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Shows & Panels
Former Park Police chief ready to return
Wednesday - 1/12/2011, 9:08am EST
Senior Internet Editor
More than seven years ago, Teresa Chambers was criticized for voicing concerns about staffing shortages, funding and security issues within the United States Park Police.
Chambers fought back.
The then chief was disciplined.
Chambers fought back.
She was fired by the Department of Interior.
Chambers fought back.
Throughout seven years of hearings and appeals, when anyone else would probably have given up and gone on with their lives, Chambers fought back.
Chambers told Federal News Radio's Amy Morris, giving up the fight was never an option.
"There was no amount of time that I could put on getting my good name back and standing up for what is right and it's just so good of a feeling this morning to know that prayer and perseverance did pay off in the end, and what a great feeling."
Yesterday, the Merit Systems Protection Board found that Teresa Chambers was wrongly dismissed and ruled that Chambers must be allowed to resume her old position in the next 20 days, and receive back pay and legal fees.
Asked why she'd even want to go back, Chambers explained she had competed for the job in 2001, right after 9/11. "And it was a privilege," said Chambers, "to serve my country and my profession in such a way as serving as the chief of the United States Park Police. You bet I'd like the opportunity to go back there. That's what we have set as our goal for the last seven years."
Returning, said Chambers isn't as complicated as it may sound. "The chief that's currently in the position (Salvatore Lauro) was one of top commanders when I was there - a great guy - and actually retired a few years later. And then they brought him out of retirement" to be the current chief. Interior, said Chambers, "will have to make certain that the current chief is not harmed in any way (by her return) or perhaps he'd like to remain part of the team, which would be outstanding."
The current chief of the Riverdale Park (Maryland) Police Department said she's still not entirely sure what happened seven years ago. She said it was her job to confirm or deny details that had been provided to the Washington Post about staffing needs and budget considerations and, she said, to put some perspective on keeping visitors and icons safe, and how the Park Police could use the public's help.
"To this day, Amy, no one has said 'Chief, you should have done this differently.' Well, when they ask that type of question, in fact, just the opposite. Folks were pleased with my interview and the press secretary for the Secretary of the Interior at that time asked that if there were any follow up inquiries from the media, he wanted me to be their sole spokesperson. You can imagine how surprised I was then when things unraveled a few days later."
Chambers said she will be mindful of the lessons learned as she looks forward.
"Regardless of who's at the helm of Interior, I still have to lead with integrity. I'm a good soldier. I can follow whatever direction that my boss has given. Even under the previous bosses, there were times when an issue would come up that was politically sensitive, or they would ask the team members, 'Look, just defer this to the Secretary's office, defer this to the Director's office.' That's what a good boss does. A good boss doesn't put an employee out there and say 'Go do it, Chief. You always do a great job.' Then for whatever reason not be pleased with what was said, perhaps embarrassed by the truth of what was said, and then have such an over-reaction."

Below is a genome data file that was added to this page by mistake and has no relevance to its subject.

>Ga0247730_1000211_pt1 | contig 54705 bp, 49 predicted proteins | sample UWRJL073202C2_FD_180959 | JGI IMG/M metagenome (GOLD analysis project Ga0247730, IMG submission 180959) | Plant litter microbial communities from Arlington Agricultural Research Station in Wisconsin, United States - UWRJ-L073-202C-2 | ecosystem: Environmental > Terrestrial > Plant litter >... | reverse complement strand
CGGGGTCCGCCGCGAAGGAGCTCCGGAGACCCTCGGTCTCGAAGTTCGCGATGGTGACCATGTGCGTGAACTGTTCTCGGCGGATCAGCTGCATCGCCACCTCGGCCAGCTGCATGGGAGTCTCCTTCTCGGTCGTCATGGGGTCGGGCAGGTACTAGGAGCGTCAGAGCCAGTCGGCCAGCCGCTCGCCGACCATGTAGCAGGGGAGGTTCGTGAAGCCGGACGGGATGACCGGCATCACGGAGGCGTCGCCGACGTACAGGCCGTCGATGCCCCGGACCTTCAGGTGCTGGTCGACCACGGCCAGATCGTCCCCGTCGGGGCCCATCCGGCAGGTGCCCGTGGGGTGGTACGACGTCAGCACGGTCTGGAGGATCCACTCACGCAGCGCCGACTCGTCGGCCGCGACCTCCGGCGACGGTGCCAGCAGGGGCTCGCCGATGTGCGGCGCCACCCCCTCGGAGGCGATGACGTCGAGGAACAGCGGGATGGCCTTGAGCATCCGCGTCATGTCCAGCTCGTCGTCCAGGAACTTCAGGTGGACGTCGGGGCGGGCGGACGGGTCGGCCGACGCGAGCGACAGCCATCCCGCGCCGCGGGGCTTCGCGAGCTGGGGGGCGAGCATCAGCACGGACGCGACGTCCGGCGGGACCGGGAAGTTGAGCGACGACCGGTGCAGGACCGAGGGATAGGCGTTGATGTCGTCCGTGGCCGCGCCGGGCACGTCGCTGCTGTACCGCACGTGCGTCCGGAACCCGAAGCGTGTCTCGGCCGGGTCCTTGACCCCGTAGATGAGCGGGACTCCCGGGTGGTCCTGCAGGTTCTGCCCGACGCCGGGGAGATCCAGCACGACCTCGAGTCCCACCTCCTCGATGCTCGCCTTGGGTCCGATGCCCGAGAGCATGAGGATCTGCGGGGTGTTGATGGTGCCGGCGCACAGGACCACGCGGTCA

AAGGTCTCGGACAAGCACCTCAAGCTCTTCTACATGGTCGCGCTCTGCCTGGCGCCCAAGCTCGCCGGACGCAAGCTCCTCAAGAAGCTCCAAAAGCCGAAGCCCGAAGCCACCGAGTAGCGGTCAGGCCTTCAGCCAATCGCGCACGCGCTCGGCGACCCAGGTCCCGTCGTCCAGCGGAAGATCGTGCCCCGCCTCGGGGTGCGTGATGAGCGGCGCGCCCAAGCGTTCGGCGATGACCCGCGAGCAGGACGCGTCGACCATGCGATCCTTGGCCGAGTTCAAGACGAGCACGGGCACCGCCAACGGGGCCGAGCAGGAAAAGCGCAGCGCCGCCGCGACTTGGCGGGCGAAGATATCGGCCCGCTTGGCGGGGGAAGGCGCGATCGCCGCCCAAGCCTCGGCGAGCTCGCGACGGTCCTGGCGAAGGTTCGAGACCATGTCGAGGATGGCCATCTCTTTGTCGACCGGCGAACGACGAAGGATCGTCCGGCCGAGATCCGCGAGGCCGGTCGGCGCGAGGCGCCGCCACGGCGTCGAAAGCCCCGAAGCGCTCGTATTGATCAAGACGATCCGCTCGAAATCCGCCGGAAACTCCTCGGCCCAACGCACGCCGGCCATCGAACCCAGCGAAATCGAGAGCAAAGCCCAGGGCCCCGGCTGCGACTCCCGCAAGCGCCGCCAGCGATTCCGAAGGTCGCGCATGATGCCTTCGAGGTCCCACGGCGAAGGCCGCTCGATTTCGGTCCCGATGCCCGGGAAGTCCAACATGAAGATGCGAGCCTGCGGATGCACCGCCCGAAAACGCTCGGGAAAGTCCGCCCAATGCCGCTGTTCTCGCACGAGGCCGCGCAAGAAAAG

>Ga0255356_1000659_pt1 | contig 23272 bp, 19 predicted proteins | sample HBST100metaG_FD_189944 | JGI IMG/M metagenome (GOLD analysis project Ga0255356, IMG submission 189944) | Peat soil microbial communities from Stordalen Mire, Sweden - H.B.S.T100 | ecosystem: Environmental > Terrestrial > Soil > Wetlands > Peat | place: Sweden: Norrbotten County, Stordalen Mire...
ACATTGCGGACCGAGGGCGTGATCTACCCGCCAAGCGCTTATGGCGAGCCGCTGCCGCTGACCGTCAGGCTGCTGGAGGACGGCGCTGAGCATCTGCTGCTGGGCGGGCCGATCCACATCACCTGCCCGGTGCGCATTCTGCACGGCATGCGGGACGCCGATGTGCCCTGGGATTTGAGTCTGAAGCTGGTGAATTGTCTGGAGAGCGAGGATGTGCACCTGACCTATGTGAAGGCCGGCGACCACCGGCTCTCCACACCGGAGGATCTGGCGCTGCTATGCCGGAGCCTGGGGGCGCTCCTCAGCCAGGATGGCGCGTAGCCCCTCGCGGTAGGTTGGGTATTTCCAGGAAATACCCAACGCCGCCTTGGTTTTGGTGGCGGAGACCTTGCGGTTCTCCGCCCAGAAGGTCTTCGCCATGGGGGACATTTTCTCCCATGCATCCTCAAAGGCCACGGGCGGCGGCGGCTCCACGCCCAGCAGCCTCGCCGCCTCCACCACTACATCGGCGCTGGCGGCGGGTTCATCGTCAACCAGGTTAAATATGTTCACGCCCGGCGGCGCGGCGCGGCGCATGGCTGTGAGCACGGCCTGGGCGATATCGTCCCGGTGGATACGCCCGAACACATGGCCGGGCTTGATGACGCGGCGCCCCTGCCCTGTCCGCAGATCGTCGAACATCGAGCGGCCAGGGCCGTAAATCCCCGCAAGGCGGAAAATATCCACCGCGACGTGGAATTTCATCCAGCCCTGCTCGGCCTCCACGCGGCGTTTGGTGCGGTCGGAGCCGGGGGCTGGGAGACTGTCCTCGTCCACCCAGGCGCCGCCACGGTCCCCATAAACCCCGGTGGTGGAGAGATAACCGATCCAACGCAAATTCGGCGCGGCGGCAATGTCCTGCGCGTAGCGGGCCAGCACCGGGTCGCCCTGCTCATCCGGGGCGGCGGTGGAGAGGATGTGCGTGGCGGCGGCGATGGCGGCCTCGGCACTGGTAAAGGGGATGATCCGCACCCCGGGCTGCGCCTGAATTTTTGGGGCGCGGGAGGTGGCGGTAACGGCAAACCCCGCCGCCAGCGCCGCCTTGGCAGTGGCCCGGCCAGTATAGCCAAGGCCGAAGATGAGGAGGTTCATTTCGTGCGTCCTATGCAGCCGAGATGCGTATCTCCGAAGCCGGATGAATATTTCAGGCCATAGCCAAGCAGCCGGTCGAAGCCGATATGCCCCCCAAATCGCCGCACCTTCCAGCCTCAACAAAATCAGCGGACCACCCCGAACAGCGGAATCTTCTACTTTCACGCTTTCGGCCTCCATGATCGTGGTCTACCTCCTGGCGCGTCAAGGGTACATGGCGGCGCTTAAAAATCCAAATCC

When she left, the major focus was on protecting America's monuments and icons, and resources to do the job. Now things have changed. There's anger towards federal employees and the bureaucracy in general. Chambers said, to her mind, the mission hasn't changed.
"You know, I've never been prouder of a group of employees than the United States Park Police officers when I worked with them because they had that balance that I think every agency should aspire to where they would protect people's right to assemble, to free speech, while at the same time making sure that whoever has assembled isn't going to cause harm either to a building or property or to another group. It was one of the parts of the job that these officers held dear: that they were really defenders of the Bill of Rights in the United States Constitution, really playing a part in history. I don't think that part has changed."
Support from the people she worked with has been just as unchanging, said Chambers. "It's been very heart warming to know that they've stood with me." Heart warming, she added, and "this is a very humbling day as well. It's overwhelmed with emotion and excitement but it's very humbling to know that people are looking at this case for its larger applicability."
Unless Interior appeals the MSPB ruling, Chambers could be Chief again by the end of the month.